All posts in Blog

“To say that things happen for a reason is completely accurate, with the exception that the reason may not be beneficial to us, or originally had anything to do with us. It is not the events of our life that shape us or our life; it is our reaction to those events that shapes us and our life.” Others may believe that that statement, simply makes us feel better for things that occur, simply because they do. i.e. natural disasters.

I frequently ask myself after something occurs “If everything happens for a reason, then what was the reason?”  From some little simple thing, like tripping up a step and ripping your slacks, heading to work which now makes you late, to bigger things like the dryer breaking when you just did the biggest load of laundry, to even the more severe as in a loss, or this recent pandemic.  Of course, being analytical in nature, I explore the numerous possibilities of that question.  (www.Psychologytoday.com)

I for example do not complain about traffic, as I feel its something that can’t be controlled by me getting upset over it.  When I was a nurses aide, I was late for work several times and I explained to my boss, that it “wasn’t my fault, that I kept getting stuck by the train”, to which she stated “then leave earlier.”  A friend of mine, having just received a well-deserved new car a few months back, was involved in a head on collision two weeks ago…the reason?  Again, not beneficial to her, yet we may never know “the reason.”

You as professionals are not letting this pandemic shape your activities programs, but rather you are embracing the challenge, head on, and succeeding in bringing new and innovative ideas into your facilities.  YOU are a great “REASON” to celebrate!

Reason Why Clip Art

I recently saw this picture posted on social media and found it remarkably interesting.  Sure, I have seen several of these types of photos over the years, yet I have only responded to the question “what do I see?”  This time, what caught my eye, was all the different responses that other individuals had posted.  Some saw the bird, others saw the goat, and still others claim to have seen both.  Many questioned whether they saw BOTH, and if they were just claiming to have viewed it as such.  One person even asked, “well which is right?”  It reminded me of a popular motivational story “The Two Shoe Salesman” regarding two individuals from competing shoe manufacturing companies years ago that sent their sales representatives to a third world country to see if there was a demand/opportunity to market shoes.  One representative came back and stated “there is not a market, the natives don’t wear shoes”.  The second representative excitedly shared with his supervisor, “yes there is a market, as the natives do not wear shoes!”  With the unprecedented events occurring throughout our industry, its remarkable to see the different approaches that activity professionals are taking regarding tasks at hand.  The different perspectives being shared.  So much creativity has been expressed that may not have come out had the situation not merited it, yet through all this, the profession continues to grow and prosper as a result of your positive perspective, your drive and your commitment to continued moments of joy for your staff and your residents.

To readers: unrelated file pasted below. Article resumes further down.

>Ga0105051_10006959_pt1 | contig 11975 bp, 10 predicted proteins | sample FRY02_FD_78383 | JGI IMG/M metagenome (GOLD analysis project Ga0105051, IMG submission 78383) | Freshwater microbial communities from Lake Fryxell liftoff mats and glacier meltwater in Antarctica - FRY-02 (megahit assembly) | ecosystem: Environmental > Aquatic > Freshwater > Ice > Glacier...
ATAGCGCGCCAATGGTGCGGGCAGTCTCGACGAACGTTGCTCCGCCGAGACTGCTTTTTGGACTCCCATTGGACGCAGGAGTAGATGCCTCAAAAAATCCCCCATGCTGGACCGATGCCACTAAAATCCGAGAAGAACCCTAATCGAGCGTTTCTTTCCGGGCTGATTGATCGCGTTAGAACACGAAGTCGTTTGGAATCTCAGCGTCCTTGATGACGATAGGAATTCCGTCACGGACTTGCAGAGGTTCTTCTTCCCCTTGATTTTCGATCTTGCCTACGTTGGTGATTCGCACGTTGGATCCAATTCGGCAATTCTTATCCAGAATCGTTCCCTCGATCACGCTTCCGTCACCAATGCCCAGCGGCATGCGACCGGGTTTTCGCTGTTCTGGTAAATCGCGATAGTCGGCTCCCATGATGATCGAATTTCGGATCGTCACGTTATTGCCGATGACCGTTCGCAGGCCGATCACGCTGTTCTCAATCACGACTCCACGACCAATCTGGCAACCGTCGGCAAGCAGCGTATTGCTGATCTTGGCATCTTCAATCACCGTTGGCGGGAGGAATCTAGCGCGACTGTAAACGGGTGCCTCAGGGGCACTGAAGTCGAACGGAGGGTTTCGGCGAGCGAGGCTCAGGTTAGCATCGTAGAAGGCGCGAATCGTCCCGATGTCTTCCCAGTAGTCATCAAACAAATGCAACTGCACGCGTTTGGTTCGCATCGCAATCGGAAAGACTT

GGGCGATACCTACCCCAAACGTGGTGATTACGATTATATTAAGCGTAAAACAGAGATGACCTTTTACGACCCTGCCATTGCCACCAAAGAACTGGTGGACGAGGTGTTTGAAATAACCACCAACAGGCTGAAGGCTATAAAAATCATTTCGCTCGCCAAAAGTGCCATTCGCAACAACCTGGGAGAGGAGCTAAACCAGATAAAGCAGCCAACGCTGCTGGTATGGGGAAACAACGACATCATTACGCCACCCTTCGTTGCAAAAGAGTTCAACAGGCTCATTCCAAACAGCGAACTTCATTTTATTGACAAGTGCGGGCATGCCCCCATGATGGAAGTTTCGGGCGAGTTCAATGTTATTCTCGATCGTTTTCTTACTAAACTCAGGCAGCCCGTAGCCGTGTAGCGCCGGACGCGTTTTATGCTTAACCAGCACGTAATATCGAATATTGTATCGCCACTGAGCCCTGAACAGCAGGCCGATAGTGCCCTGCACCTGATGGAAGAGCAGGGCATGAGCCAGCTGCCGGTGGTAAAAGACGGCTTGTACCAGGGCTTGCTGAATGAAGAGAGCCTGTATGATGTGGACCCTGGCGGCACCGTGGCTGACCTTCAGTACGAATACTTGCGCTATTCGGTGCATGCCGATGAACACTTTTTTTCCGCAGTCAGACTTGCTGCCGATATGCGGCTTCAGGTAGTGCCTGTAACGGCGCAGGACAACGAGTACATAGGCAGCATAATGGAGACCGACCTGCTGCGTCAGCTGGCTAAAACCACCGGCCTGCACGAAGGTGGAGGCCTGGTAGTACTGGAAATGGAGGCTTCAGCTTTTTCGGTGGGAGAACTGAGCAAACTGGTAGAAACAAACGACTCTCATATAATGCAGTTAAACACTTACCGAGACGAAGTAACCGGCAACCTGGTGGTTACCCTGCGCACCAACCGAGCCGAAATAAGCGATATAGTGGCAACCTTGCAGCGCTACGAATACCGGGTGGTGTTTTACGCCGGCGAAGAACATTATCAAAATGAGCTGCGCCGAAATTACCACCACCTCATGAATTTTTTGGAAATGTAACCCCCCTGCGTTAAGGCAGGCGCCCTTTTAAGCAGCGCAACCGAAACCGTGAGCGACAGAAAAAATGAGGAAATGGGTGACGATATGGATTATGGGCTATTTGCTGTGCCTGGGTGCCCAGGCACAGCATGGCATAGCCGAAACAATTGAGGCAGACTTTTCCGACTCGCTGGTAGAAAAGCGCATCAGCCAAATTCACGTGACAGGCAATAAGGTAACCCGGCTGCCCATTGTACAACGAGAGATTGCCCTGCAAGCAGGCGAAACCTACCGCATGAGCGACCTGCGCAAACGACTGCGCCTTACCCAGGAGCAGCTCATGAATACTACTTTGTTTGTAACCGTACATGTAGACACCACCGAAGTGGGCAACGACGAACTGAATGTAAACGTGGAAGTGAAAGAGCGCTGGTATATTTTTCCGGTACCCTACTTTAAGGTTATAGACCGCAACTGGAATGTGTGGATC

Silence is Golden

Categories: Blog
Comments: 1

Think before you speak –

My devotion for today included “…he that refraineth his lips is wise” (Proverbs 10:19).  In the multitude of words spoken each day it can be best sometimes to let our words be few, or at the very least to think before we speak.  Whether the words are said TO the person or ABOUT the person, words cannot be withdrawn.  Once said, they have been heard, imprinted even on those that heard them or those they were said about.  An activity friend of mine used to sign off each email with “people might not remember what exactly you have said, yet they will remember how your words made them feel.”  That too is a powerful message.  With all the use of social media, or the lack of actual face to face or voice to voice communication, a lot can be lost in translation as well.  In a recent conversation with my father, he shared that now with the use of masks, that it has made it a challenge for him to (of course read their lips), but also to read their expressions.  Often when words are spoken, you can “read” a person by their smirk, smile etc.  So now more than ever its better to weigh our thoughts before we make them spoken words.  A friend gave me these words of wisdom, years ago, that I still practice today… when writing a message (email, text etc.) leave it for a night, reread it, then decide if it is still what you really wish to express. If yes, send it, and if not, edit as necessary. “Silence is Golden”(1831,Thomas Carlyle, poet)

f

Positive Energy

Categories: Blog
Comments: No